You can check out the commit here, where I updated to the target api of 26 (per Google’s requirements to be listed on the Play Store now – *sigh*) and changed the text field type. Here is the only thing that actually changed in my app, from this:

android:inputType=”textMultiLine”

to this:

android:inputType=”textCapSentences|textAutoCorrect|textAutoComplete|textMultiLine” />

And that’s it. That makes it work with auto correct, auto complete, and to capitalize sentences!

Linux – keep it simple.

Triple check that, will ya?

device-2017-03-08-124806A long long time ago
I can still remember how
That App used to make me smile….
And I knew if I had my chance
That I could make those dice dance
And maybe they’d be happy for a while….

Uh, wrong lyrics. Actually, it was quite a while ago that I made the Android app, Ships, Captain, and Crew! After the move from GitHub to GitLab, I decided to look over some of my old issues that were imported with GitLab’s great import tool. Among them, I found two issues for this old app that I had made.

The first was that of an issue with screen rotation causing the app to restart. I quickly fixed that by just setting the activity to portrait mode in the manifest file. You can check my commit if you need details.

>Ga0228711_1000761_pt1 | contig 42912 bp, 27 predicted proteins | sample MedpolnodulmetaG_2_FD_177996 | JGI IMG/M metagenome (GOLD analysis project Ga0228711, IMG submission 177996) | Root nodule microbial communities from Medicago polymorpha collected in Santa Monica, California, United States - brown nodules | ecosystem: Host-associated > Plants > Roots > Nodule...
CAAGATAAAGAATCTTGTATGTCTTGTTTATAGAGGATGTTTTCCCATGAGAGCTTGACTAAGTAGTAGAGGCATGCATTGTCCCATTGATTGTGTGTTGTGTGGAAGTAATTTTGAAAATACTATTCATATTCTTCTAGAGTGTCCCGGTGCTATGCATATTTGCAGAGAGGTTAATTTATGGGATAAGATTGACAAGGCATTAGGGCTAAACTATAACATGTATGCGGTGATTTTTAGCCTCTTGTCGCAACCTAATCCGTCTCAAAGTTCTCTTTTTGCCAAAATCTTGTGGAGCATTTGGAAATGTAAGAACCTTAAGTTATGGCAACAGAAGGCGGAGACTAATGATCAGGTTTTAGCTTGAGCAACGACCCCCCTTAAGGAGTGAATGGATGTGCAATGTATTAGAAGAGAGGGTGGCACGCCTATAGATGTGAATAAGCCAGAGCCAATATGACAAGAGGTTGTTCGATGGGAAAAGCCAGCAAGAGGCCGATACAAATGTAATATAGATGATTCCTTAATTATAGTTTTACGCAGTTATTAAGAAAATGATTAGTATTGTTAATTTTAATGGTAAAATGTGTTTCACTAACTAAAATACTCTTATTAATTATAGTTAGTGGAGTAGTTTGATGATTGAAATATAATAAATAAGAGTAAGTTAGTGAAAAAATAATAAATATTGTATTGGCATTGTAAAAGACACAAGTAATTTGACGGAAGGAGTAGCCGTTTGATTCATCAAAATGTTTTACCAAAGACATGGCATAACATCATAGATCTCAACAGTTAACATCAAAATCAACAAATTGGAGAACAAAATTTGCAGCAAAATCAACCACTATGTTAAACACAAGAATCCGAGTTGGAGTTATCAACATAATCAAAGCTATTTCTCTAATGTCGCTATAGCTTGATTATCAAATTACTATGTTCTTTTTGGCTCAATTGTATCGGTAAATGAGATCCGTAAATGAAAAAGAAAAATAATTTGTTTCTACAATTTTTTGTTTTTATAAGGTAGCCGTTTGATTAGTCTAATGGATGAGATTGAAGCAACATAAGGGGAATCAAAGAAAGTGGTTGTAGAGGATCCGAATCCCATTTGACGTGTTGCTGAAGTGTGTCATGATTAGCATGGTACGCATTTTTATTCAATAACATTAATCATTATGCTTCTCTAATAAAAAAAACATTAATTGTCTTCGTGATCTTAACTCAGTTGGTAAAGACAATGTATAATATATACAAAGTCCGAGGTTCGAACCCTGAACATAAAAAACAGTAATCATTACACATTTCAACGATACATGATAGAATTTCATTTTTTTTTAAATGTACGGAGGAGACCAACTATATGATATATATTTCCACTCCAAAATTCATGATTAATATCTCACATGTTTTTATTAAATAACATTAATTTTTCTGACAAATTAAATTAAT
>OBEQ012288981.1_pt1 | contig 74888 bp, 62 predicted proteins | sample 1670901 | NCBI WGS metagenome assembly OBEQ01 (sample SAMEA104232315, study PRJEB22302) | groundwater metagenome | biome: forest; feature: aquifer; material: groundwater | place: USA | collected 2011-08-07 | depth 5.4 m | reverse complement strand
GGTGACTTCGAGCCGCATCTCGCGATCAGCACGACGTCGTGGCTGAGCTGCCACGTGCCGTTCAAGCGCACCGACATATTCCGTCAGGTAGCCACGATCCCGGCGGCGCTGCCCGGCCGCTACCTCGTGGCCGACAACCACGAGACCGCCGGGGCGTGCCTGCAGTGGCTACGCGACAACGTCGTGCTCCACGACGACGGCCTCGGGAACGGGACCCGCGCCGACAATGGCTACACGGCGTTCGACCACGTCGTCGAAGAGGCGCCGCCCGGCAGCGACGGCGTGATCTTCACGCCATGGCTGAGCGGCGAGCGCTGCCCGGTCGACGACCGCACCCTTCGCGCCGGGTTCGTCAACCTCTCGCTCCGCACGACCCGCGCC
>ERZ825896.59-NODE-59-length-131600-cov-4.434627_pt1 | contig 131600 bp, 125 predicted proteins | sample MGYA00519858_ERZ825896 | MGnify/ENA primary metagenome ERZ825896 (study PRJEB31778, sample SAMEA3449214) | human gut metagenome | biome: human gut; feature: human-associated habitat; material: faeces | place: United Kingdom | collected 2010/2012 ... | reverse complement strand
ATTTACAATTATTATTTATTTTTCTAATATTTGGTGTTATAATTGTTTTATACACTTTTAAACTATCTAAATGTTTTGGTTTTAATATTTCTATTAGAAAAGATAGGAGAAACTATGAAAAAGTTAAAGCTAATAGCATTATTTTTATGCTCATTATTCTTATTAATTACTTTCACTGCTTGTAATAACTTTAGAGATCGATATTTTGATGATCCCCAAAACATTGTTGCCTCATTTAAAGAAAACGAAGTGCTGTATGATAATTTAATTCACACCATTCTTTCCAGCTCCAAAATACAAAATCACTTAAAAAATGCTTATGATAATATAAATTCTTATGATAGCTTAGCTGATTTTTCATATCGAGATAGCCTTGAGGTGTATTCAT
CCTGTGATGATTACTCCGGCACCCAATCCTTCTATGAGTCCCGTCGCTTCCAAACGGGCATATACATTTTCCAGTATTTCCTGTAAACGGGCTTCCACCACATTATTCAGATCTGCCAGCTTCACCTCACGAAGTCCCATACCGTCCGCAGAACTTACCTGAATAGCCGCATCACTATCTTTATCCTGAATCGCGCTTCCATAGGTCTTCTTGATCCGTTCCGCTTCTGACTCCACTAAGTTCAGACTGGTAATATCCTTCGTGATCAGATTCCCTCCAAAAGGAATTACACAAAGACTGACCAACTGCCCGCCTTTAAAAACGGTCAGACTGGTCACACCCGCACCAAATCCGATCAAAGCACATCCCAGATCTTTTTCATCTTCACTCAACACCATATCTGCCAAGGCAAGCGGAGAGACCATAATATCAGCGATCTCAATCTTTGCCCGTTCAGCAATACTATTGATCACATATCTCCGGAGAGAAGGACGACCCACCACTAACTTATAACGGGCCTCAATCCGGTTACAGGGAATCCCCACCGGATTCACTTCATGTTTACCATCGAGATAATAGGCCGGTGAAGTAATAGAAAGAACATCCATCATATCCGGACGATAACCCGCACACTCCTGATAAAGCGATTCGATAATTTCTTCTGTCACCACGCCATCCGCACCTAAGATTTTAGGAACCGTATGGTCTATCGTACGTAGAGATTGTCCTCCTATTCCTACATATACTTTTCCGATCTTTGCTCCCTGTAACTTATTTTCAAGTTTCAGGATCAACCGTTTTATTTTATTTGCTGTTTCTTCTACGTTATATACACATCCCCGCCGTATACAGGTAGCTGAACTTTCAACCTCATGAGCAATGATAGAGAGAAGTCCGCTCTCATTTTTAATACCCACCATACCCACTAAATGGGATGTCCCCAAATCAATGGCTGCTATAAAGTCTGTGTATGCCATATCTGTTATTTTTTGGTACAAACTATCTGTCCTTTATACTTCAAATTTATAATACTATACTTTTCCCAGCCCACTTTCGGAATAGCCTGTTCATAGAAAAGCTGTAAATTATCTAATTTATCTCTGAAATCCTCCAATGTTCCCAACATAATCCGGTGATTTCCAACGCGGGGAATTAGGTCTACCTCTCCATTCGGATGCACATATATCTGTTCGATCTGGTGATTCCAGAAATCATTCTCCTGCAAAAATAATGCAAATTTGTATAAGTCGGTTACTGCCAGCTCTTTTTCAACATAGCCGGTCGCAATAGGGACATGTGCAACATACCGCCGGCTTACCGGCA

The second issue was a bit more complicated, in that there was a problem with checking the dice for a ship, captain, or crew. Essentially, if you rolled a 4, 5, 6, 1, and 3, it would say you only have a ship (the 6) and no captain (5) or crew (4). Obviously that’s wrong. The issue is that you need a 6 before you can keep a 5 or 4. And since the dice were checked in order, when it looked at the 5 or 4, it did not have a 6 yet, so they were not “kept”.

This is how I fixed it:

for (int i = 0; i < 3; i++) {

// Check three times.

myNumber = firstDie;

diceCheck();

if (waschecked){

firstnotchecked = false;

}

dieOne.setImageResource(id);

myNumber = secondDie;

diceCheck();

if (waschecked){

secondnotchecked = false;

}

dieTwo.setImageResource(id);

myNumber = thirdDie;

diceCheck();

if (waschecked){

thirdnotchecked = false;

}

dieThree.setImageResource(id);

myNumber = fourthDie;

diceCheck();

if (waschecked){

fourthnotchecked = false;

}

dieFour.setImageResource(id);

myNumber = fifthDie;

diceCheck();

if (waschecked){

fifthnotchecked = false;

}


dieFive.setImageResource(id);


}

As you can see,  I told it to check the dice, first to last, three times. Yes, this is ugly and poor programming. Actually, I was almost ashamed of this early work, it looked so congested and terrible. However, my goal today was the quick fix, so that’s what I did. Hopefully, the update will be available on F-Droid soon, so you’ll have to check it out!

Linux – keep it simple.

Game restarts when minimized!

When I originally created JustChess, I had a problem. If you were playing a game, and pressed the new game button, then started another game, you could press back and go back to the menu, then back and go back to the game. This was a bit odd. At the time, I solved it with “Intent.FLAG_ACTIVITY_NO_HISTORY”. This worked great. Too great.